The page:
Friday, 26 April 2013

School or Prison?

Schools need better fencing. There is no need for them to look like open prisons.
Why is fencing specified to make schools resemble secure units?

Increasingly encouraged to be the centre of a community, schools could look welcoming while still satisfying the need for security and child safety.

I was asked to help prevent vandalism and anti-social behaviour within the grounds of Lampard Community School by erecting some new fencing and when searching the available options found nothing to do the job well. We designed something new that now gives others a better option for schools and other similar sites.

Using timber instead of powder coated steel or weldmesh immediately helps give a softer more natural feel.

The conflicting needs of preventing access yet provide a boundary that reflect a schools community welcoming face is not easy. We must try harder though and provide feasible alternatives for architects and local authority specifiers.

Made on site using traditional skills and sustainable local materials we have shown what is possible, raising the bar with UK product design and manufacture.

Toby and Ali at Say It With Wood with their team of skilled woodsmen were crucial in refining the design and delivering this first project. 

We are proud to promote the use of skilled labour and do not believe de skilling products and importing cheap less sustainable materials provide the best or cheapest long term alternative. 

We identified the need for two levels of security, a high difficult to climb barrier for vulnerable areas and an alternative for long stretches where there is a reduced risk of climbing and economy is required.

Spile with a Twist
1.8m high the top is secured by winding two strands of wire around each upright as its assembled on site.

Curved for Strength
2.5m high with a structural steel top incorporating a graphic silhouette making it difficult to climb.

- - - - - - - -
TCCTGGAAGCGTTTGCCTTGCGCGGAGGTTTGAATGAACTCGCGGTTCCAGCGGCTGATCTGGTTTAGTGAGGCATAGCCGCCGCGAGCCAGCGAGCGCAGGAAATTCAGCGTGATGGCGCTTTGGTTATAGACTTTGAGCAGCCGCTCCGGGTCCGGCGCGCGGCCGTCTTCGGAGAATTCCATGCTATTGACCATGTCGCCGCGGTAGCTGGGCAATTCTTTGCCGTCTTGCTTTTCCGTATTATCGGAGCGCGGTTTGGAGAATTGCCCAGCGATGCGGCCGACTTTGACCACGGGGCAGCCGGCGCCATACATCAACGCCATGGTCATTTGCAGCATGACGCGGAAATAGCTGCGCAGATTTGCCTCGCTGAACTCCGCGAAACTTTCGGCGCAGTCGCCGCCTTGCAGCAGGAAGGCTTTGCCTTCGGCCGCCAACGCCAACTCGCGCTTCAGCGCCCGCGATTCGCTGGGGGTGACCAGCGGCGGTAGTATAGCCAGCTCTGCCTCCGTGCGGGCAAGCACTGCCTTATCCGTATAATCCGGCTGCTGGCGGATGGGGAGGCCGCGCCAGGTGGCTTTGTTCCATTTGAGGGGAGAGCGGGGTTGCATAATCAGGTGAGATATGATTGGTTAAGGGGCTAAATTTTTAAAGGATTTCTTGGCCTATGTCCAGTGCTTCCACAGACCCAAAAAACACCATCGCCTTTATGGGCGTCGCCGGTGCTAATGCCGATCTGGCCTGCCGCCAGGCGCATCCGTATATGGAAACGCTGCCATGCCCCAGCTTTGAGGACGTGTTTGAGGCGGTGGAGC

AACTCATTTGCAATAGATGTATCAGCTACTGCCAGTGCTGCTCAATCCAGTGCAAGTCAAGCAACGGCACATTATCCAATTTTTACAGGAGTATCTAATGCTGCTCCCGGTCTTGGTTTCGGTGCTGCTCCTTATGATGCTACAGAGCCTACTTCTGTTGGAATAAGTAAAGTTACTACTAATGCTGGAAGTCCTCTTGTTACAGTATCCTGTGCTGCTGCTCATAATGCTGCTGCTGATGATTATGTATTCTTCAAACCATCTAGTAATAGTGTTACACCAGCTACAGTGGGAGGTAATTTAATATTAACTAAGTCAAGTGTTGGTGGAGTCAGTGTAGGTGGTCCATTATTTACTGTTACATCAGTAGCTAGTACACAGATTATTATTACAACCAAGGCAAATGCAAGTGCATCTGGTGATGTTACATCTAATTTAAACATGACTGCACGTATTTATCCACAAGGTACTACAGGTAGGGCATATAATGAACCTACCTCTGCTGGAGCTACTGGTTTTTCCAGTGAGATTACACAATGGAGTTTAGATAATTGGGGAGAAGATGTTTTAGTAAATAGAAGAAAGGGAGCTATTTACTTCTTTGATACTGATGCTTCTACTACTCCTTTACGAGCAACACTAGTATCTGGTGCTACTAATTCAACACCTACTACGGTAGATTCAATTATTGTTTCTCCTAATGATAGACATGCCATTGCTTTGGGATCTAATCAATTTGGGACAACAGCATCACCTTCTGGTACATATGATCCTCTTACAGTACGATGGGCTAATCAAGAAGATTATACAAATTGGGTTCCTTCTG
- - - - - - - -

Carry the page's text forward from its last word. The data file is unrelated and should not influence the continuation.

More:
The cleft (split) side facing out from the school. The internal bark side will provide a fantastic habitat as the less durable sap wood degrades and supports the insects that will benefit the whole food chain. Woodpecker heaven!

Environmentally it is extremely sustainable compared to the alternatives with little embodied energy and provides a habitat by its very nature.
Itʼs durability comes from the way it matures and develops with age to form part of the landscape as the wild roses planted at its base cover much of the structure adding more security in the process.

Evaluation and testing was completed on site with the school, council experts, craft specialists, designers and project managers. This addressed the issues of fire, security, safety and functionality. We were delighted with the performance and will continue to monitor durability and all round performance.

Features include: 

Durable cleft outer face
Rounded inner face providing a valuable wildlife habitat
Integration of growing element with dog rose planting
Interpretive graphics in top steel section designed with students
On site practical skill sessions for students during construction
No horizontal foot holds on either side
Tested with continual improvements
Adaptable to your site by skilled designers

No comments:

Post a Comment